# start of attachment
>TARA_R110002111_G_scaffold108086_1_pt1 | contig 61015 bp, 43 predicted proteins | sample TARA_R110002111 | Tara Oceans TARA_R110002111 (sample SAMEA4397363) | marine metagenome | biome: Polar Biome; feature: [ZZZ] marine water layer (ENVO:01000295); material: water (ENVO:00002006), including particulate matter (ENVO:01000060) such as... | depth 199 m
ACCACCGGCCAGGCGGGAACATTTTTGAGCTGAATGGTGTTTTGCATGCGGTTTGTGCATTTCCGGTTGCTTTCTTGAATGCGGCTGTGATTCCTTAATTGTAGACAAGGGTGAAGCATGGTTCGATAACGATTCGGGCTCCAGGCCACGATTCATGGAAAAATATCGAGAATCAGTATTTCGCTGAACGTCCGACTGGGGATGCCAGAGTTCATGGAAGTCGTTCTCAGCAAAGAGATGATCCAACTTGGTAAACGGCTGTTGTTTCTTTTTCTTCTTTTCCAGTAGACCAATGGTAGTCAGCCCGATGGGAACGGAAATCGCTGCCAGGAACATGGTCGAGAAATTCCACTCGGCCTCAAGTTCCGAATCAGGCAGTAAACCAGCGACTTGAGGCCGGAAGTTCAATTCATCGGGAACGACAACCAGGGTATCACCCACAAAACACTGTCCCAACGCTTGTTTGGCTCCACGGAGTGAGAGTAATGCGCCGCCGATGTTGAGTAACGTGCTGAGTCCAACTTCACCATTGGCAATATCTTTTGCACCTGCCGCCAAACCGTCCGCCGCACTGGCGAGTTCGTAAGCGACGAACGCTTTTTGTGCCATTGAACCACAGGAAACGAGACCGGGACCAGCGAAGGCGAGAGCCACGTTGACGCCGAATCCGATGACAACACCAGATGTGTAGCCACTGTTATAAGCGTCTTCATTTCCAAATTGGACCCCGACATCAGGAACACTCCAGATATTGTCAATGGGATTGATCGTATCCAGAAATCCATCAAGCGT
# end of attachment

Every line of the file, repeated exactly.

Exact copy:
>TARA_R110002111_G_scaffold108086_1_pt1 | contig 61015 bp, 43 predicted proteins | sample TARA_R110002111 | Tara Oceans TARA_R110002111 (sample SAMEA4397363) | marine metagenome | biome: Polar Biome; feature: [ZZZ] marine water layer (ENVO:01000295); material: water (ENVO:00002006), including particulate matter (ENVO:01000060) such as... | depth 199 m
ACCACCGGCCAGGCGGGAACATTTTTGAGCTGAATGGTGTTTTGCATGCGGTTTGTGCATTTCCGGTTGCTTTCTTGAATGCGGCTGTGATTCCTTAATTGTAGACAAGGGTGAAGCATGGTTCGATAACGATTCGGGCTCCAGGCCACGATTCATGGAAAAATATCGAGAATCAGTATTTCGCTGAACGTCCGACTGGGGATGCCAGAGTTCATGGAAGTCGTTCTCAGCAAAGAGATGATCCAACTTGGTAAACGGCTGTTGTTTCTTTTTCTTCTTTTCCAGTAGACCAATGGTAGTCAGCCCGATGGGAACGGAAATCGCTGCCAGGAACATGGTCGAGAAATTCCACTCGGCCTCAAGTTCCGAATCAGGCAGTAAACCAGCGACTTGAGGCCGGAAGTTCAATTCATCGGGAACGACAACCAGGGTATCACCCACAAAACACTGTCCCAACGCTTGTTTGGCTCCACGGAGTGAGAGTAATGCGCCGCCGATGTTGAGTAACGTGCTGAGTCCAACTTCACCATTGGCAATATCTTTTGCACCTGCCGCCAAACCGTCCGCCGCACTGGCGAGTTCGTAAGCGACGAACGCTTTTTGTGCCATTGAACCACAGGAAACGAGACCGGGACCAGCGAAGGCGAGAGCCACGTTGACGCCGAATCCGATGACAACACCAGATGTGTAGCCACTGTTATAAGCGTCTTCATTTCCAAATTGGACCCCGACATCAGGAACACTCCAGATATTGTCAATGGGATTGATCGTATCCAGAAATCCATCAAGCGT